I don’t want to see this new season as “what happens next” (compared to the end of the original series), but “what’s happening now”?
It’s been a long time. EVERYTHING has changed, not just in TP, but in the world. Any compelling storyline will have to deal (and embrace) that, not try to sweep it under the rug and try and evoke a similar vibe by conveniently forgetting 20+ years of change. And not just change in the world, but change in viewer’s expectations and the way hourish long video episodes are told these days.
So I’m expecting (and hoping) many of the same faces and characters from long ago will still be around, punching through the routines they set way back and are continuing but with new aspects (and iterations) on top. The combo of new and old can make this great.
Who knows how long the Black Lodge has been around. 20-odd years probably hasn’t changed it much and the true spookiness has been with us for tens of millinia.
I think it’s interesting that many of the people I’ve seen excited over the relaunch came to the show through DVD collections. They first viewed the show in a format where it was packaged as a cult-classic status symbol rather than in the context where it was posed as a resistance to the mainstream television culture it occupied.
Actually, I think they can still explore the notion of isolation, even with the supposedly deeply interconnected society that we have now. I’d argue that we still have a great deal of alienation despite our constantly being “on” and connected with the internet and smart phones. What you share, you overshare, and what you don’t can be quite telling. Additionally, not everyone presents themselves as is online, for a variety of reasons. Delving into how the internet can act as a site of self-disinformation as well as a site of information seems to fit rather nicely in the Twin Peaks ethos/world building…
I watched the show when it came out (when I was like my daughter’s age now - 11 or 12) and I could not get enough. That was my first encounter with Lynch’s work (although maybe I saw the Elephant Man before that? Certainly no Eraserhead). I was really drawn in by the utter weirdness… I’d imagine I’ll go back and watch the series again before the 3rd season comes out. I’d have to say that this show was one of the major things that shaped my cultural tastes for estoric weirdness later on… I’m really happy it’s getting a new season, although I always understand the reservations that some have. You can’t go back, but I think that what Lynch had to say to us with this show might still be relevant today.
Yeah, I mean it isn’t like that because now we have The Internet, there are suddenly no more creepy recluses, either.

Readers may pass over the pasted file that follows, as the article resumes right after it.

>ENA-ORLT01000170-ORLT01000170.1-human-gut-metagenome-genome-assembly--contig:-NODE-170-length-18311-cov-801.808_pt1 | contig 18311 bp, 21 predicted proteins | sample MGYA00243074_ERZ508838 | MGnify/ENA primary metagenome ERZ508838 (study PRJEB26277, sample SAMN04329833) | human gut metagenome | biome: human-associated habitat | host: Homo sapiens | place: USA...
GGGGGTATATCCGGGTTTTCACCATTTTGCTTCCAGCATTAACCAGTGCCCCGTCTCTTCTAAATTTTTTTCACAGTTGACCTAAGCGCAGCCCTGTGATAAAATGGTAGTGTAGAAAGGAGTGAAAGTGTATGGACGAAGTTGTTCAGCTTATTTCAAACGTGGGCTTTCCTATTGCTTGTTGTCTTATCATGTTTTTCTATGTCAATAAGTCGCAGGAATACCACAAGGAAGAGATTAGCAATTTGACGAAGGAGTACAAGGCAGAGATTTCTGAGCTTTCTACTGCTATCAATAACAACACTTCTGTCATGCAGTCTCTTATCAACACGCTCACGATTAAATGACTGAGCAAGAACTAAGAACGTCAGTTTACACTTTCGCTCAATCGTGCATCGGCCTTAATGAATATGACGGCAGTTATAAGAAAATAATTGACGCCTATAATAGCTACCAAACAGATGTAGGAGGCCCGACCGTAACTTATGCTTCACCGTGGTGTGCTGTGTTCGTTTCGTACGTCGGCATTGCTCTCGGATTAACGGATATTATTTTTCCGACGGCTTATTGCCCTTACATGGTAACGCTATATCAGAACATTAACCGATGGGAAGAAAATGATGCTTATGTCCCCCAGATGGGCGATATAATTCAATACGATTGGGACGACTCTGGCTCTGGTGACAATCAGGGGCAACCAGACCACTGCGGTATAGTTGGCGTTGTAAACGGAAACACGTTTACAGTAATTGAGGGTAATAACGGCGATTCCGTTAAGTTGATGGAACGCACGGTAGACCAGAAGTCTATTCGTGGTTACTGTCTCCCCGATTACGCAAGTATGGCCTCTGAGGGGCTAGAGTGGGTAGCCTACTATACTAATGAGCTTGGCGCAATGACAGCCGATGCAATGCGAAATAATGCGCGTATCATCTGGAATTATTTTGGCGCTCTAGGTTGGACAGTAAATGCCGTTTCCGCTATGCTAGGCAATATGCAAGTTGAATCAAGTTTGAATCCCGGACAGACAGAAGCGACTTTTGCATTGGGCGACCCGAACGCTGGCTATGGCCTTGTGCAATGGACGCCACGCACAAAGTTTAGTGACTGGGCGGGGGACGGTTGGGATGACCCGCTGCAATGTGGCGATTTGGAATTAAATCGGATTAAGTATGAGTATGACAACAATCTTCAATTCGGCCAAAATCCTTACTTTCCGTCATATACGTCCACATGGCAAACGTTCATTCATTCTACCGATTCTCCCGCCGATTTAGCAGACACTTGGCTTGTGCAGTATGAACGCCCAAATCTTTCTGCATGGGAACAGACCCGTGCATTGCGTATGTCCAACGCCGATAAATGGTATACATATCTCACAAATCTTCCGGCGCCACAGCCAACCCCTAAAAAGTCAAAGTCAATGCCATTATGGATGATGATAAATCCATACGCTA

Kind of a rambling diatribe here, did the author have a point in mind when he started this?
Not all recluses are creepy, though. The reasons for not being active online as oneself can be for any number of reasons - fear, safety, just general unease with not being highly visible online… It’s not just the creep factor, was my point. Plus, I bet we can probably identify new kinds of alienation in this brave new world, too.
There was that scene in ‘True Detective’ where you see Cohle manhandle Ginger out the backdoor of a drug house and away from a robbery that has gone bad. Cohle hides in the shadows compelling his captive (Ginger) forward, running from house to house toward the road, where he hopes his partner will arrive in time to pick them up before they’re found. As they run, the camera rises up on a crane (I imagine) and you see the house in relationship to the other houses in the neighborhood, the shadows in between them, each silent and isolated in their own dim interior light. The confusion and violence spill out on to the lawn of the drug house and in the distance you can hear the sirens.
To me this was one of the most amazing and bone-deep depressing scenes in the series. If it was not nominated for at least a technical Emmy, it should have been. You see the themes of isolation, ignorance, pride, secrecy, sickness, and the need for redemption throughout ‘True Detective’, and while those themes in stereotype played out in the countryside, I accepted it, until the camera showed those houses at night and shadows in between… and I thought ‘Oh, you’re talking about absolutely everyone. Well done!’
So, is it worth seeing then? I’d have to get it on DVD from Netflix, but is it worth seeing? Cause that sounds like a well done and evocative scene.